A new HBO docusery follows the Black and Missing Foundation’s efforts for more than a decade to locate missing black people and draw attention to their disappearances. He also explores the media’s neglect of these cases – what has come to be known as “missing white woman syndrome”.
The term was first coined by the late journalist Gwen Ifill at the Unity: Journalists of Color conference in 2004. During the conference’s “National Security Media Coverage” panel, Ifill – chuckles – did remark “if there is a missing white woman, you are going to cover this every day”.
The “Black and Missing” docuseries – in addition to revisiting the disappearances of Pamela Butler, Tameka Huston and Keeshae Jacobs, among other barely covered cases examine why.
“It’s part of the availability of black lives in our country – that two people can go missing at the same time and the whole nation is focused on the white person,” said Vince Warren, executive director of the Center for Constitutional Rights. the second episode of the four-part series.
Warren also pointed out that the normalization of dehumanization and violence against blacks in entertainment media dates back to the 1915 film “Birth of a Nation” and the controversial but long-running reality series “Cops”.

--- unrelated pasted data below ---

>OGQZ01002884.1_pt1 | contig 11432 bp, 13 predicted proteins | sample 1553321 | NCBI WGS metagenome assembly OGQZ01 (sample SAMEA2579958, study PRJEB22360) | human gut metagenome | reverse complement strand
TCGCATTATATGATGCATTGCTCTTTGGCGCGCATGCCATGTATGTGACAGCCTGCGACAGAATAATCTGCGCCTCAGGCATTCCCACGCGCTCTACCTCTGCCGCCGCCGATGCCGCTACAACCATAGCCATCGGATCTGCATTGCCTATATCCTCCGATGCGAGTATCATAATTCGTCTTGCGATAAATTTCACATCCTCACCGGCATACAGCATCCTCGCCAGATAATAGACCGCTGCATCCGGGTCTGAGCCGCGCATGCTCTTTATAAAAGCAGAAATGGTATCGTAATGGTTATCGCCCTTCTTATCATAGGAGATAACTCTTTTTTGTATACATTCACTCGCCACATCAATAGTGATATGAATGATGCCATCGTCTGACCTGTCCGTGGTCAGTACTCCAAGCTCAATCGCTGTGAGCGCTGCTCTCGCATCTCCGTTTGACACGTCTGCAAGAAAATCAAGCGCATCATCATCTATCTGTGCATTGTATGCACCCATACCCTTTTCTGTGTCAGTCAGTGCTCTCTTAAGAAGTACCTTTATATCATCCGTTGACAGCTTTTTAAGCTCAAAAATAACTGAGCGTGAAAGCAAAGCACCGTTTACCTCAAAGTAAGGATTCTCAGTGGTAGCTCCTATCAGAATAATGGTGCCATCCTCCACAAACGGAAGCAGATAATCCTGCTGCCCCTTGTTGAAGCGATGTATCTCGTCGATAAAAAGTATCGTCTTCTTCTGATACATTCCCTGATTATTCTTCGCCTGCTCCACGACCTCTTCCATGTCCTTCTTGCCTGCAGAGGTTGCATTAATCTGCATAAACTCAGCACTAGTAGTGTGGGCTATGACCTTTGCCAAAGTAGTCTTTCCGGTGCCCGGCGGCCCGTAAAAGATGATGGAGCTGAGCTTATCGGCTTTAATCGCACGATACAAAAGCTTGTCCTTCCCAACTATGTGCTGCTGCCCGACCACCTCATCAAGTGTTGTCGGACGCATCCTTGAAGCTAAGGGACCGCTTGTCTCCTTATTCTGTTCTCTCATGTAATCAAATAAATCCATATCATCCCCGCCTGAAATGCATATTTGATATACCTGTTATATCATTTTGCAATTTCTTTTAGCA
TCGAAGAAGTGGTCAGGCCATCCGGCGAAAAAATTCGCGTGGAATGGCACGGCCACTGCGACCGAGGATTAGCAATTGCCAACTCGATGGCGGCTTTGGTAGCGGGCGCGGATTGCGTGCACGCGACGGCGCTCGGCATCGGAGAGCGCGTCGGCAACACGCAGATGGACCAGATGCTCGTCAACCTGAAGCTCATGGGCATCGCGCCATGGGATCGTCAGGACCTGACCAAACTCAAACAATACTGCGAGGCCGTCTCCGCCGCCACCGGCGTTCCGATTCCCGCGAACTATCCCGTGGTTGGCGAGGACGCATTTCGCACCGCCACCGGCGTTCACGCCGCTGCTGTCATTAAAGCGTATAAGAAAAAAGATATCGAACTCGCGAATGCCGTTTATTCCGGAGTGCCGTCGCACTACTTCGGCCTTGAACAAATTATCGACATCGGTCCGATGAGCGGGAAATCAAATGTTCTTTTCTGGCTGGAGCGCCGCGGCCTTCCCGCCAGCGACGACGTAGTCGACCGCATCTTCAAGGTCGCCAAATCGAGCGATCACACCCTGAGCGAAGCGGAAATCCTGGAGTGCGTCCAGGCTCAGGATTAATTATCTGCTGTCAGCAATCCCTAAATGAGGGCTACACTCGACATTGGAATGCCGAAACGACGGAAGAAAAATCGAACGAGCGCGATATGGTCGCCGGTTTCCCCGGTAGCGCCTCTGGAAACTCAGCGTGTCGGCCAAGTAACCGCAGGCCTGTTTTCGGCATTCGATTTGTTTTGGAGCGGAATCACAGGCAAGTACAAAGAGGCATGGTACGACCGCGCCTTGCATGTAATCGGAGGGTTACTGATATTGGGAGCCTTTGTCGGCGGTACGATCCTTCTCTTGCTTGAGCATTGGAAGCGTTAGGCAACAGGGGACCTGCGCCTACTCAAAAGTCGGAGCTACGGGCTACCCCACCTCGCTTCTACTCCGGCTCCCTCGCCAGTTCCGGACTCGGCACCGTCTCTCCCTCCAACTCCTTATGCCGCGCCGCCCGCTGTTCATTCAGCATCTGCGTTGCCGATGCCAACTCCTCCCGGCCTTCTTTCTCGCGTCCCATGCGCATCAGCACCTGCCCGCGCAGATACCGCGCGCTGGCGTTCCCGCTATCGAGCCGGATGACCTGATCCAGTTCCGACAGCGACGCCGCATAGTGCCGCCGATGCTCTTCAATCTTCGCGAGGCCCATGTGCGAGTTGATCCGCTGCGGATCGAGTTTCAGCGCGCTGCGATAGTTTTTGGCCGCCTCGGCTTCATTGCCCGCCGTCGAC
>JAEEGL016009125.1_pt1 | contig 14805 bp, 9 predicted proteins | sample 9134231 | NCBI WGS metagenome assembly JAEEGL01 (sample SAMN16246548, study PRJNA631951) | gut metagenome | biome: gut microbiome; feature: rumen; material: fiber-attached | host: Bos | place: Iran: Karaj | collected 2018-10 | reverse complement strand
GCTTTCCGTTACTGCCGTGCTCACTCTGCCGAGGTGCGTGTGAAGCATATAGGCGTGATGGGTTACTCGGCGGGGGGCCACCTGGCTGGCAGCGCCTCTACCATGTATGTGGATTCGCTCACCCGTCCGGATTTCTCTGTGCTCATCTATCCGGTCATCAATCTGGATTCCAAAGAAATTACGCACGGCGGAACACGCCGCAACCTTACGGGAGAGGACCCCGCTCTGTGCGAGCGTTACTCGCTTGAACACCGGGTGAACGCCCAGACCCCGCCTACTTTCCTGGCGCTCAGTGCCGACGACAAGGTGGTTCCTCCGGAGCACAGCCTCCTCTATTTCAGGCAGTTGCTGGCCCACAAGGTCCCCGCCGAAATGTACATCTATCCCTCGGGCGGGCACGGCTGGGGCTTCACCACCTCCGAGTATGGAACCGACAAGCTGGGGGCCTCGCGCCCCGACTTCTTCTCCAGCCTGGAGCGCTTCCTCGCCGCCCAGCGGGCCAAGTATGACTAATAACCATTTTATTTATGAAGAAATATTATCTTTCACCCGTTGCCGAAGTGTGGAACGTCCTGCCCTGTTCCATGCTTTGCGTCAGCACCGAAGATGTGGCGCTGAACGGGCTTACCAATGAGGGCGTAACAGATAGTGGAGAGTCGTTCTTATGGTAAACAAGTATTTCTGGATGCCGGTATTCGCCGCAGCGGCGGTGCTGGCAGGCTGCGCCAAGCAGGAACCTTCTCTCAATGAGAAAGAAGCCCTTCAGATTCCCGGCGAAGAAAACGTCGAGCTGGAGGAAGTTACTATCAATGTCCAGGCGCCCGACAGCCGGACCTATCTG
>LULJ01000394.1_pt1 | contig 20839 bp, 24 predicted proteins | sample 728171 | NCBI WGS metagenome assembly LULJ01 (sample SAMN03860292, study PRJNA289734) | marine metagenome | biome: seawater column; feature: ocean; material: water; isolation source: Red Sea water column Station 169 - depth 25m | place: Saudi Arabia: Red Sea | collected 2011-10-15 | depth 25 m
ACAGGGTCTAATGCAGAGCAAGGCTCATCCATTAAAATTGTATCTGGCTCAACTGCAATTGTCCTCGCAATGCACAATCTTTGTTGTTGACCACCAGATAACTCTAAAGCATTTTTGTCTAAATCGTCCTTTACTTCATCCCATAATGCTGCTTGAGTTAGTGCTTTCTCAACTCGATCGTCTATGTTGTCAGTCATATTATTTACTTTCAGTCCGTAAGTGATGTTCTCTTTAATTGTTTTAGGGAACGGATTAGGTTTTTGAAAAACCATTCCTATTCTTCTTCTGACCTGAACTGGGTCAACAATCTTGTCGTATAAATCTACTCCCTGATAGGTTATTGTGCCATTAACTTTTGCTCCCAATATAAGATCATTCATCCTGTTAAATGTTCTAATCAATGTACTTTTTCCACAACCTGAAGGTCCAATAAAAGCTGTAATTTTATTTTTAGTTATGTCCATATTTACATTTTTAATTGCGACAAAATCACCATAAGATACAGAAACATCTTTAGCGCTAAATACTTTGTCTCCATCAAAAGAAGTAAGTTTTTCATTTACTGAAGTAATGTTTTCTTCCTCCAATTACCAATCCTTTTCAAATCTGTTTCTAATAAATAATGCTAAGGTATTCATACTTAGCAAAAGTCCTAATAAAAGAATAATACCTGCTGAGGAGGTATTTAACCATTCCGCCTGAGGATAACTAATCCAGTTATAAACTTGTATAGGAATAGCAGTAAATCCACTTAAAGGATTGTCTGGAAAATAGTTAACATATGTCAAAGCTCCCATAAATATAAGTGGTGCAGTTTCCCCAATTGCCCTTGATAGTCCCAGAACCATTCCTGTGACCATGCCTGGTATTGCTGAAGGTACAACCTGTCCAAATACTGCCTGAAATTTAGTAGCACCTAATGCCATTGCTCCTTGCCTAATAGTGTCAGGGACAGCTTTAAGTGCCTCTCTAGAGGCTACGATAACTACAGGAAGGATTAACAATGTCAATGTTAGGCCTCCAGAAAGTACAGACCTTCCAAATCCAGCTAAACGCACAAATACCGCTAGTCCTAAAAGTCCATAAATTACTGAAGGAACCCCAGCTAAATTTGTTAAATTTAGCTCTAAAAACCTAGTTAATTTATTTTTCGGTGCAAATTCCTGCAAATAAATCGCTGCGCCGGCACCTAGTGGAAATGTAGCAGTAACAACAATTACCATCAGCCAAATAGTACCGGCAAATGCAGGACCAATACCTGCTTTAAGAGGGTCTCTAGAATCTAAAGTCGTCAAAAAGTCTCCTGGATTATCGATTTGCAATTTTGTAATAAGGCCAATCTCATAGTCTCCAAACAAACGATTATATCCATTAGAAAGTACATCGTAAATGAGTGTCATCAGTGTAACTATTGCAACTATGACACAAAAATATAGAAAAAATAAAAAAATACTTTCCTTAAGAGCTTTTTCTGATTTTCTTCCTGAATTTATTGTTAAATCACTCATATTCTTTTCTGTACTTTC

“If you have been bombarded all your life with messages and images of poor, shot, out, dangerous blacks it is no surprise that when a black person is in distress, missing, murdered, it is not great. -thing. of white society, ”the reporter said. “Because they think we don’t have much to lose.
“When you see in the media that terrible things are happening in black communities, a lot of people think that black people are basically complicit in things that have happened to them.”
The consequences of this apathy have largely hampered black families in searching for their loved ones.
Janell Johnson-Dash, whose daughter Mishell-Nicole DiAmonde Green went missing in 2011, shared the hardships she faced in trying to get media attention to her child’s case. His story underscored how crucial this coverage would be.
“It’s not easy to publicize a missing colored child,” Johnson-Dash told the filmmakers.
While many of the Bronx family’s media efforts were unsuccessful, one successful contact ultimately led to their daughter’s return. After catching Whoopi Goldberg’s attention, Green’s parents took to Goldberg’s daytime talk show, “The View,” to discuss their daughter’s case. Fourteen minutes after their appearance, they received an anonymous tip and found their daughter.
Earlier this year, observations on the relentless coverage of the disappearance and later death of social media personality Gabrielle Petito led to heightened awareness of the coverage imbalance and prompted promises of accountability. increased media coverage of missing persons of color cases. The case of the young white woman and her missing, and now deceased white fiancé, received wide media coverage for months.
“Black and Missing” can be viewed on HBO.
The Huffington Gt